Chai, cha, a brew, tea, a cuppa... whatever you call it, tea is big in our culture. We mock the UK soap opera EastEnders for always surrendering to tea in times of stress, but we Indians are the same. No sooner have you stepped into someone’s house and the familiar offer of ‘chai, pani?’ (Tea, water?) is made, before the familiar aroma of tea leaves, chai masala and steamed milk floats out of the kitchen.
So what is it about tea that makes it so special? Warming, comforting, sharing, soothing, caffeine boost – they’re some of the words various friends and family members came up with when asked. Indians generally enjoy our tea with milk and sugar. It’s not known how this taste developed, whether it originated during British rule or whether Indians passed on their love for cow’s milk to the British.
Add to that growing evidence that tea contains cancer-fighting anti-oxidants, and with the caffeine-free options of green and herbal tea growing in number and popularity, it’s no wonder we are drinking more and more of our beloved beverage.
For me, a freshly made mug of warmly spiced, slightly sweet Indian chai is one of life’s simplest yet most rewarding offerings. Non-tea-drinkers find this almost ludicrous, but only a true tea addict knows the comfort a cuppa can bring!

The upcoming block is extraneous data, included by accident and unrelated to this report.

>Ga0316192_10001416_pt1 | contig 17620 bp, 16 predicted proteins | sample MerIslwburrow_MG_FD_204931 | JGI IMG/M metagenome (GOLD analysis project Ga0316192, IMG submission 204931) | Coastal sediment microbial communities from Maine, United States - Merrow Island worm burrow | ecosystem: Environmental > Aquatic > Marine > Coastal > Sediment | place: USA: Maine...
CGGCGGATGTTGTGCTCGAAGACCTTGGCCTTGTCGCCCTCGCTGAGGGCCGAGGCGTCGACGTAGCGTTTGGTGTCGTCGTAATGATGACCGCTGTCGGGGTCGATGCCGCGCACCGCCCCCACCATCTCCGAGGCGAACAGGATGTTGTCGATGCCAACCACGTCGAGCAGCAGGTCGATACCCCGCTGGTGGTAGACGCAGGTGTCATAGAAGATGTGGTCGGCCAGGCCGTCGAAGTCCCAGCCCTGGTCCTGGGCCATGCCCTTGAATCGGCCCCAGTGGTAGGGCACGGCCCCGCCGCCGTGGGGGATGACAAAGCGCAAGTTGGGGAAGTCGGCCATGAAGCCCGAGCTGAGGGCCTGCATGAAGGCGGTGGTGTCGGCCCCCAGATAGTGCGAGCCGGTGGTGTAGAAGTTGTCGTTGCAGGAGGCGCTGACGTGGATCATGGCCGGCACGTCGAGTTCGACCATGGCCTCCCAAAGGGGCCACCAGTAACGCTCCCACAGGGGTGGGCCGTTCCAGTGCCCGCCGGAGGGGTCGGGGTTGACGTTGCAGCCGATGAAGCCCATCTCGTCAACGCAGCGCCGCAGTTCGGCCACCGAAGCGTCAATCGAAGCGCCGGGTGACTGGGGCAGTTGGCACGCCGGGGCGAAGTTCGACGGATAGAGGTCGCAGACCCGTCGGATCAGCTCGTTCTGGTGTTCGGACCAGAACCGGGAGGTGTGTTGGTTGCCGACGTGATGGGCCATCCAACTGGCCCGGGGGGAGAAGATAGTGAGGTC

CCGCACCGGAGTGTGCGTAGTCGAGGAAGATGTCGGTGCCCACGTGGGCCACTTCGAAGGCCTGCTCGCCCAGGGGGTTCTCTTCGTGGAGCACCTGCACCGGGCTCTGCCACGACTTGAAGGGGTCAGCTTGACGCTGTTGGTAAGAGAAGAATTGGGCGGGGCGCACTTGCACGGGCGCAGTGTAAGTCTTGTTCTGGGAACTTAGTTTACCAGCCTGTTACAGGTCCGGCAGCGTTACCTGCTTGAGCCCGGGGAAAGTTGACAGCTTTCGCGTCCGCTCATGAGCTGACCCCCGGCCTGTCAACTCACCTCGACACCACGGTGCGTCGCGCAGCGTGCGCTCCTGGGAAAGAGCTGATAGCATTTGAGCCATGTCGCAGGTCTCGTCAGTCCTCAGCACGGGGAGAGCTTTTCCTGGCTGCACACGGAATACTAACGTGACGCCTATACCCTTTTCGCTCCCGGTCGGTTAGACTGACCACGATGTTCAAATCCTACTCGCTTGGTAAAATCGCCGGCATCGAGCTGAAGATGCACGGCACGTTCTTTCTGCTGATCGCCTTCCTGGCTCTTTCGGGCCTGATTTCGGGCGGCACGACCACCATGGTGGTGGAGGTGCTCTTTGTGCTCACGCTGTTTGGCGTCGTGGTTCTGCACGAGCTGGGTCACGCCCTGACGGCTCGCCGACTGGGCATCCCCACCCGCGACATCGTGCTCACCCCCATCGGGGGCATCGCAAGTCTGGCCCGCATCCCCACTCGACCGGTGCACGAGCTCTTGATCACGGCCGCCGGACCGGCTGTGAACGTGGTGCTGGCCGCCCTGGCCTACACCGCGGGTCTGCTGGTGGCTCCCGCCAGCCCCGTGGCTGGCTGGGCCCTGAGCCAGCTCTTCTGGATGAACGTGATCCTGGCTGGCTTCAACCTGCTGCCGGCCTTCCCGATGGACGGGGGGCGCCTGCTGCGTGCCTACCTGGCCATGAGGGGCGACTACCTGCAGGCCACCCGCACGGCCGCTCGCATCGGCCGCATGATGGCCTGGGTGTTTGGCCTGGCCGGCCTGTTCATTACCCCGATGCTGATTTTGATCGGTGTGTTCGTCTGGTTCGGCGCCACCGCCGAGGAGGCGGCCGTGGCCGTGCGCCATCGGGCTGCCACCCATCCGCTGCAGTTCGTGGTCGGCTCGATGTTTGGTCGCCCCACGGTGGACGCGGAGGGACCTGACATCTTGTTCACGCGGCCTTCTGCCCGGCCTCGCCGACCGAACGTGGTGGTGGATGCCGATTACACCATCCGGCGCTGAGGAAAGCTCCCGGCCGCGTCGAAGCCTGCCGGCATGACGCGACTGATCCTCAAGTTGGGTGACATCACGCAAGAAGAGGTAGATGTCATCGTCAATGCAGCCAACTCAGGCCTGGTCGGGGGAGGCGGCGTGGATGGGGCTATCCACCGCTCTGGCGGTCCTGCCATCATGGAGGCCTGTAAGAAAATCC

And now, unsurprisingly, India itself has a thriving tea tourism industry. Tea cultivation bloomed under the British Empire and now India is the world’s largest tea exporter. There are around 1500 different teas in the world, produced by 25 different countries including China, Kenya, Sri Lanka and Indonesia. So it’s not surprising that tourism has followed suit.
Like the wine regions of Europe and the coffee plantations of Central America, India’s tea estates offer similar tours and holidays, with package holidays to Assam, Darjeeling in West Bengal and other renowned tea-producing regions like Munnar in Kerala, Palampur in Himachal Pradesh and Ooty in Tamil Nadu.
And why not? If you love wine, you visit a vineyard, beer lovers flock to breweries, so if you love tea, a holiday on a tea estate seems an equally logical and fun choice, learning about its heritage, how it’s grown and tastings. Often combined with yoga, spa or eco tourism, tea estates offer peaceful, relaxing stays amid jaw-dropping hillside scenery – not to mention the chance to binge on your favourite brew all day long...